I have mixed feelings about the tone of this article…what do you think?
The government argues that without a price, the living world is accorded no value, so irrational decisions are made. By costing nature, you ensure that it commands the investment and protection that other forms of capital attract. This thinking is based on a series of extraordinary misconceptions. Even the name reveals a confusion: natural capital is a contradiction in terms. Capital is properly understood as the human-made segment of wealth that is deployed in production to create further financial returns. Concepts such as natural capital, human capital or social capital can be used as metaphors or analogies, though even these are misleading. But the 25-year plan defines natural capital as “the air, water, soil and ecosystems that support all forms of life”. In other words, nature is capital. In reality, natural wealth and human-made capital are neither comparable nor interchangeable. If the soil is washed off the land, we cannot grow crops on a bed of derivatives.
A similar fallacy applies to price. Unless something is redeemable for money, a pound or dollar sign placed in front of it is senseless: price represents an expectation of payment, in accordance with market rates. In pricing a river, a landscape or an ecosystem, either you are lining it up for sale, in which case the exercise is sinister, or you are not, in which case it is meaningless.
Still more deluded is the expectation that we can defend the living world through the mindset that’s destroying it. The notions that nature exists to serve us; that its value consists of the instrumental benefits we can extract; that this value can be measured in cash terms; and that what can’t be measured does not matter, have proved lethal to the rest of life on Earth. The way we name things and think about them – in other words the mental frames we use – helps determine the way we treat them.
I have read the exerpt above, but not the whole article (disclaimer), BUT:
“The notions that nature exists to serve us; that its value consists of the instrumental benefits we can extract; that this value can be measured in cash terms; and that what can’t be measured does not matter, have proved lethal to the rest of life on Earth”
I also have bad feelings by assigning monetary value to nature, BUT as long as capitalism reigns supreme and corporations are legally people, money is the only thing that will protect any natural resource. For instance, a company that primarily profits from hunting and fishing gear will go out of business if there are no more animals to hunt and fish—meaning healthy environments and stable populations of animals have a tangible monetary value.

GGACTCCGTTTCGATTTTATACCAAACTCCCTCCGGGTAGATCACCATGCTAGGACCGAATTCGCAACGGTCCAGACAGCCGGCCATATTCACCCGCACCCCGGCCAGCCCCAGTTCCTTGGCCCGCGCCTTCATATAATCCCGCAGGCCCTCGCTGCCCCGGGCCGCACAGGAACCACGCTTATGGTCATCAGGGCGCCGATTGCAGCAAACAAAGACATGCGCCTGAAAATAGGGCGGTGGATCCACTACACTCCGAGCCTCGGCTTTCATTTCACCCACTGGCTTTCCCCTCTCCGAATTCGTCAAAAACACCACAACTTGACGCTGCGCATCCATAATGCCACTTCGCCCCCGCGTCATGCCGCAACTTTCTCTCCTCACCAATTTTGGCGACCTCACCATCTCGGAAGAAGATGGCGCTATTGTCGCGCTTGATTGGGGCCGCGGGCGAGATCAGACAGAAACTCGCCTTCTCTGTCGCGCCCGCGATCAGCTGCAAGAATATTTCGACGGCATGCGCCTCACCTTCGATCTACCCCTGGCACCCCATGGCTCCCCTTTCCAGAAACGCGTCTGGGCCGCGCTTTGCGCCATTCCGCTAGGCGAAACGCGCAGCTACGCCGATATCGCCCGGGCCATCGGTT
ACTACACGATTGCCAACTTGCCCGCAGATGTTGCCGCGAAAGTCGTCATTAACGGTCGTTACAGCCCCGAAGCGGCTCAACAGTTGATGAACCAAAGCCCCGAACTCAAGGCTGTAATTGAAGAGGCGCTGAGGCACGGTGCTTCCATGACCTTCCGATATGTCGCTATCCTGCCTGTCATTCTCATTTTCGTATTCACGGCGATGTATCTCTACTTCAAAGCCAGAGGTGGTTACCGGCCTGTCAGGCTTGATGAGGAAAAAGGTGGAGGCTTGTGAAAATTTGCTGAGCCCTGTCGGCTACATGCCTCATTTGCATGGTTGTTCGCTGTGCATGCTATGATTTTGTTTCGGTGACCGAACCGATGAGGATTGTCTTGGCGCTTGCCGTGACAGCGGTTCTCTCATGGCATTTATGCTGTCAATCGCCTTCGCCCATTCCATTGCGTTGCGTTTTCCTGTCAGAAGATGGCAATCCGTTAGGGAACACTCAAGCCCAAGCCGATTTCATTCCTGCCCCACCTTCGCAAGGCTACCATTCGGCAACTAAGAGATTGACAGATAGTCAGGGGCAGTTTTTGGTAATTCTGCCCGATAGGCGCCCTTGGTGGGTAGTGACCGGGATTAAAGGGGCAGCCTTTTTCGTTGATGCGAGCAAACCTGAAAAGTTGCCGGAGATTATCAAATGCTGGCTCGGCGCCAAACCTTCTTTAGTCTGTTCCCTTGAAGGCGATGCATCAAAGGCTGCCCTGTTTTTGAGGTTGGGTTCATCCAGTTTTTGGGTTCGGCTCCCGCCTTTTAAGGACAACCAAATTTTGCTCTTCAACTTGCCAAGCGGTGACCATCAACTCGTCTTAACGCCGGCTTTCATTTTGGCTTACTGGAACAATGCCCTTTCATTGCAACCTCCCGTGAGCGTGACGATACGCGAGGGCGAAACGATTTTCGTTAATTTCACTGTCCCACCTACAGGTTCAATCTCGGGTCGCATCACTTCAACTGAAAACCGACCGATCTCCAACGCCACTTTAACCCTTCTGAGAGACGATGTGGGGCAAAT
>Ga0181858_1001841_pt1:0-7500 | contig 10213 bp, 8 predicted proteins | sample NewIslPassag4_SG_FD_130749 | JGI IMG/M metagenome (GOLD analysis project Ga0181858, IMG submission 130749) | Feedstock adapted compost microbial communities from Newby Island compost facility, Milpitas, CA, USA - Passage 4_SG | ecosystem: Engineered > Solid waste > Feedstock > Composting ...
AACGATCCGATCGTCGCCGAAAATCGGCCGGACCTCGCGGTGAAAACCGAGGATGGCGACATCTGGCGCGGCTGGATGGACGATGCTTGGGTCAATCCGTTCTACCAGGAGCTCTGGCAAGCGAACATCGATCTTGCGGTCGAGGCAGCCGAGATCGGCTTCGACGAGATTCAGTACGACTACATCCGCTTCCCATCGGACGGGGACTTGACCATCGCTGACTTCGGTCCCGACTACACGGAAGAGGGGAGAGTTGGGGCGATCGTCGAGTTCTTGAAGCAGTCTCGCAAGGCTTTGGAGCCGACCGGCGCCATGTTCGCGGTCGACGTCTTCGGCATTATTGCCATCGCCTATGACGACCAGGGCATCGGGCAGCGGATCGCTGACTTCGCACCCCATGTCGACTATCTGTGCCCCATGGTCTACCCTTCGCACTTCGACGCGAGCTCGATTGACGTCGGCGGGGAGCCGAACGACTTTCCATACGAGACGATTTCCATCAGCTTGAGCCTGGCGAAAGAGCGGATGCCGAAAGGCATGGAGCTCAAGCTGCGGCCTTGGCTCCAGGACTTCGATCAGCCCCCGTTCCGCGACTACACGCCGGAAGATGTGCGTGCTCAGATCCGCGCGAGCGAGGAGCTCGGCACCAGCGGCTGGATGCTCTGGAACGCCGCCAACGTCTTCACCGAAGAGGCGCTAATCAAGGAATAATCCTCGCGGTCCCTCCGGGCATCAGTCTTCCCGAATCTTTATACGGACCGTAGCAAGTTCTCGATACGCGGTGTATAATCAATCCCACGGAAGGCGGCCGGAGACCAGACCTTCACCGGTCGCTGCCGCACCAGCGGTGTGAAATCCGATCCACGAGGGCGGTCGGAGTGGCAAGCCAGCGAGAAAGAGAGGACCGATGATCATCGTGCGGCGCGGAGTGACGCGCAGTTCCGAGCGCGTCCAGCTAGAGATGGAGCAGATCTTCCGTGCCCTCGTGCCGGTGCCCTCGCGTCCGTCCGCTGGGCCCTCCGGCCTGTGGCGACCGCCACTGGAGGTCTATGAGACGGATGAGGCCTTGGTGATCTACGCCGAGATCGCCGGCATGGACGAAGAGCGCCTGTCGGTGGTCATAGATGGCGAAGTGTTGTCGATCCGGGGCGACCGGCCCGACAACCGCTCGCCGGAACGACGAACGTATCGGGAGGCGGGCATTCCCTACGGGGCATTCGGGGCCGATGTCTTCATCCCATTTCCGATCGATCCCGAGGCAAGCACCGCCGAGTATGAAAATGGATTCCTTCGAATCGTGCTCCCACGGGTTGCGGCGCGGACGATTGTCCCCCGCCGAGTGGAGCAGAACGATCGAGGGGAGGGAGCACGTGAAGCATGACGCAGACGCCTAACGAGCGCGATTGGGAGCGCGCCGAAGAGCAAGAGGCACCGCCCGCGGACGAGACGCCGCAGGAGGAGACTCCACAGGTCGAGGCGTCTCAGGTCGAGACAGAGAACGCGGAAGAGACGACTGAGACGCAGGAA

Did you know, in the 1930’s, white-tailed deer almost went extinct, and Canada geese were thought to be extinct? [link] These species were overhunted to extreme limits, but when people woke up and realized nature is not infinite, measures were taken to help populations recover so that hunting them was sustainable.
Specifically, the Pittman-Robertson Act of 1937 [link] was enacted to tax handgun, ammunition, and hunting/fishing licenses, with 100% of the taxes going to fund conservation programs run by each of the states. It went very well and is responsible for bringing back many of the game species which were on the brink of extinction.
But there’s a problem.
Above is the 2017 Texas Parks and Wildlife fiscal year report. [link] The top line, general revenue, is money received from sales tax of sporting goods equipment. The green highlighted line (over 1/3 of total funds) is money received from hunting licenses.
Here are the trends in hunting from the US Fish and Wildlife Service’s 2016 report [link]:
Basically, people aren’t hunting anymore. So the primary source of funding for conservation work is disappearing. This same report shows that while people aren’t hunting as much, they are still going out into nature for hiking, birdwatching, photography, etc. But right now, none of those activities are economically tied to funding except for park entrance fees.
In short: putting a financial value on wildlife has worked and will work, but you have to do it right. And I’m not sure what “right” is.
May 26, 2018